Dodge v. Ford Motor Company
Dodge v. Ford Motor Company, 204 Mich. 459, 170 N.W. 668. (Mich. 1919), was a famous case in which the Michigan Supreme Court held that Henry Ford owed a duty to the shareholders of the Ford Motor Company to operate his business for profitable purposes as opposed to charitable purposes.
By 1916, the Ford Motor Company had accumulated a capital surpluses of $60 million. The price of the Model T, Ford's mainstay product, had been successively cut over the years while the cost of the workers had dramatically, and quite publicly, increased. The company's president and majority stockholder, Henry Ford, sought to end special dividends for shareholders in favor of massive investments in new plants that would enable Ford to dramatically grow the output of production, and numbers of people employed at his plants, while continuing to cut the costs and prices of his cars. In public defense of this strategy, Ford declared:
- "My ambition is to employ still more men, to spread the benefits of this industrial system to the greatest possible number, to help them build up their lives and their homes. To do this we are putting the greatest share of our profits back in the business."
While Ford may have believed that such a strategy might be in the long-term benefit of the company, he told his fellow shareholders that the value of this strategy to them was not a primary consideration in his plans. The minority shareholders objected to this strategy, demanding that Ford stop reducing his prices when they could barely fill orders for cars and to continue to pay out special dividends from the capital surplus in lieu of his proposed plant investments. Two brothers, John Francis Dodge and Horace Elgin Dodge, owned 10% of the company, among the largest shareholders next to Ford.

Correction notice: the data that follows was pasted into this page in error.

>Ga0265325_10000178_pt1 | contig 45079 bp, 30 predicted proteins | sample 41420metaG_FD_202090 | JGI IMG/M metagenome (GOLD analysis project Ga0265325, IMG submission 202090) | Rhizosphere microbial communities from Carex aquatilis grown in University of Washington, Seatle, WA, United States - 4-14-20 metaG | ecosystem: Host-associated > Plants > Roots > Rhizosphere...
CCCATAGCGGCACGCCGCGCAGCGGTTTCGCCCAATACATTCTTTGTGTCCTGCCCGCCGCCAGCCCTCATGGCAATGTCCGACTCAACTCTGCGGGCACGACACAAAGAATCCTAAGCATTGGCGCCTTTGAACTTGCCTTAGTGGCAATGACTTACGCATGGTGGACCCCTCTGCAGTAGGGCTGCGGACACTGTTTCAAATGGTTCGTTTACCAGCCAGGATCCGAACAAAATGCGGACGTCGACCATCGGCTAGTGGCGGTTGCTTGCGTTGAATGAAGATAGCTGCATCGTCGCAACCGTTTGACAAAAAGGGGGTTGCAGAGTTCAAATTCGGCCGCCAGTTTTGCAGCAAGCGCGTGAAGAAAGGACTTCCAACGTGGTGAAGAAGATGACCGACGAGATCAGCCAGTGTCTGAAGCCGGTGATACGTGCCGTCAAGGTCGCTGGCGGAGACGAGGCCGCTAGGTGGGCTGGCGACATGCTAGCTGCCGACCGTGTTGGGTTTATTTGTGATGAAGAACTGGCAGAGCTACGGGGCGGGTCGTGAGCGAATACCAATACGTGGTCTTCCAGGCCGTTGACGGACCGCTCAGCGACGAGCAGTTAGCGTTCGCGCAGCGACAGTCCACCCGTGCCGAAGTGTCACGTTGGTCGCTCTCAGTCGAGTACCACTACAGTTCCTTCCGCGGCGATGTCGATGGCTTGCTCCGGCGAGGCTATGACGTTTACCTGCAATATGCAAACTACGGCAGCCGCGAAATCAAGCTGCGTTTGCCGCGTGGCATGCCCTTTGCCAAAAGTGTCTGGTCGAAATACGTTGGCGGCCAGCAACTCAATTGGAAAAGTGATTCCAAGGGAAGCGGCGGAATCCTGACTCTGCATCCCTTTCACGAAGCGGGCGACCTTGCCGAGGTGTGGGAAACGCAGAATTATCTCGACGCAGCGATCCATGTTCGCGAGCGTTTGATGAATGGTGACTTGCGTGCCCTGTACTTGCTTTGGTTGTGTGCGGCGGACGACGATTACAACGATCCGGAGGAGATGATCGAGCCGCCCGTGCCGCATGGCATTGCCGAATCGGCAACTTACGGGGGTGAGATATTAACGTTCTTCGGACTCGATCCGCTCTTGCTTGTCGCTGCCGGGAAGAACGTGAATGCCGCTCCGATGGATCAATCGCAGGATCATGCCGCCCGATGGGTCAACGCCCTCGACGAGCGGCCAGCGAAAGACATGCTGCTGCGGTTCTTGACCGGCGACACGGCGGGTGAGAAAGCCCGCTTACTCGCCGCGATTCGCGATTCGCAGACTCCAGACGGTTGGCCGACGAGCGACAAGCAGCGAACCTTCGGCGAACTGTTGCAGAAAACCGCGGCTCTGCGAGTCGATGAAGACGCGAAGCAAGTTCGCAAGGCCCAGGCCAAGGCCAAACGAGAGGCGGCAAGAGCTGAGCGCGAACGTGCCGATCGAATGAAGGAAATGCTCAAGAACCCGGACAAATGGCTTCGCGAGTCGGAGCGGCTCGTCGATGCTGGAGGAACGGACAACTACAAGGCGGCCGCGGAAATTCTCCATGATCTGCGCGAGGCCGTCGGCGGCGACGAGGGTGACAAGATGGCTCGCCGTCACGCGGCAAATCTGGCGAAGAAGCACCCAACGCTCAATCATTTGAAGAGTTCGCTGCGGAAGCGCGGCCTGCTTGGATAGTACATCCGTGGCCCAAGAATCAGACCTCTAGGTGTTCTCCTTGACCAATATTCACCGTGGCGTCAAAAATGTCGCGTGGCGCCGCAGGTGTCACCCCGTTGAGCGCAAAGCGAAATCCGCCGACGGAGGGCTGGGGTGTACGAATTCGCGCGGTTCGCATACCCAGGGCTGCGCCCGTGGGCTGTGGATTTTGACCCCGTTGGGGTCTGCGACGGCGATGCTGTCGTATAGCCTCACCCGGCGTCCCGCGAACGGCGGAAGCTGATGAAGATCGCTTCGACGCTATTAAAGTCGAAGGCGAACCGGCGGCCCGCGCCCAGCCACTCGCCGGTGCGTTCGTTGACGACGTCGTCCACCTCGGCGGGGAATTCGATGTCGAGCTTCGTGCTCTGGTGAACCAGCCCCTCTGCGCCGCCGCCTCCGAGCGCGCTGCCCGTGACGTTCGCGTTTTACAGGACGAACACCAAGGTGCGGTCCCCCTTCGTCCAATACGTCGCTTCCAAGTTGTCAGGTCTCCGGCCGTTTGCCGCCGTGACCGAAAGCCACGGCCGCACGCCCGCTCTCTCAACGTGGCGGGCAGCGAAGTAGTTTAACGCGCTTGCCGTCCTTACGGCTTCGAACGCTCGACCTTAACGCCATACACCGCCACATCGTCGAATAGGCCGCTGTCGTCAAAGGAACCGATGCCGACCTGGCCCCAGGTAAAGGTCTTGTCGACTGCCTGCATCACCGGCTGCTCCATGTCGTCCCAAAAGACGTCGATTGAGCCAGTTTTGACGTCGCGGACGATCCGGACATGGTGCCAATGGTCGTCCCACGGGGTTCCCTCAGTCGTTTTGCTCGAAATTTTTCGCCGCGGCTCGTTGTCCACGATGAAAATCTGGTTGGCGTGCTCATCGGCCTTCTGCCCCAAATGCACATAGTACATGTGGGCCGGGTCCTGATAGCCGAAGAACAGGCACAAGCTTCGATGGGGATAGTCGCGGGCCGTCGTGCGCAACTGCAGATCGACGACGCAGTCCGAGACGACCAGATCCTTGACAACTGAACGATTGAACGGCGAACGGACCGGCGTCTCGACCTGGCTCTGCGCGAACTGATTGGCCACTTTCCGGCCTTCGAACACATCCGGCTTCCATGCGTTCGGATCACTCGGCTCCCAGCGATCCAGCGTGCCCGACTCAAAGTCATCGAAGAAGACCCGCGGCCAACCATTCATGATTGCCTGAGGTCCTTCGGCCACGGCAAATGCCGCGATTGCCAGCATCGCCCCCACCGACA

The Court was called upon to decide whether the minority shareholders could prevent Ford from operating the company for the charitable ends that he had declared.
Opinion of the Court
The Court held that a business corporation is organized primarily for the profit of the stockholders, as opposed to the community or its employees. The discretion of the directors is to be exercised in the choice of means to attain that end, and does not extend to the reduction of profits or the nondistribution of profits among stockholders in order to benefit the public, making the profits of the stockholders incidental thereto.
Because this company was in business for profit, Ford could not turn it into a charity. This was compared to a spoilation of the company's assets. The court therefore upheld the order of the trial court requiring that directors declare an extra dividend of $19 million.
This case is frequently cited as support for the idea that "corporate law requires boards of directors to maximize shareholder wealth." The following articles attempt to refute that interpretation.
Among non-experts, conventional wisdom holds that corporate law requires boards of directors to maximize shareholder wealth. This common but mistaken belief is almost invariably supported by reference to the Michigan Supreme Court's 1919 opinion in Dodge v. Ford Motor Co.
Dodge is often misread or mistaught as setting a legal rule of shareholder wealth maximization. This was not and is not the law. Shareholder wealth maximization is a standard of conduct for officers and directors, not a legal mandate. The business judgment rule protects many decisions that deviate from this standard. This is one reading of Dodge. If this is all the case is about, however, it isn’t that interesting.
- ^ Stout, Lynn A. (2007-09-18). "Why We Should Stop Teaching Dodge v. Ford". Social Science Research Network . http://papers.ssrn.com/sol3/papers.cfm?abstract_id=1013744. Retrieved on 2008-09-10.
- ^ Henderson, M. Todd (2007-12-17). "Everything Old is New Again: Lessons from Dodge v. Ford Motor Company". Social Science Research Network . http://papers.ssrn.com/sol3/papers.cfm?abstract_id=1070284. Retrieved on 2008-09-10.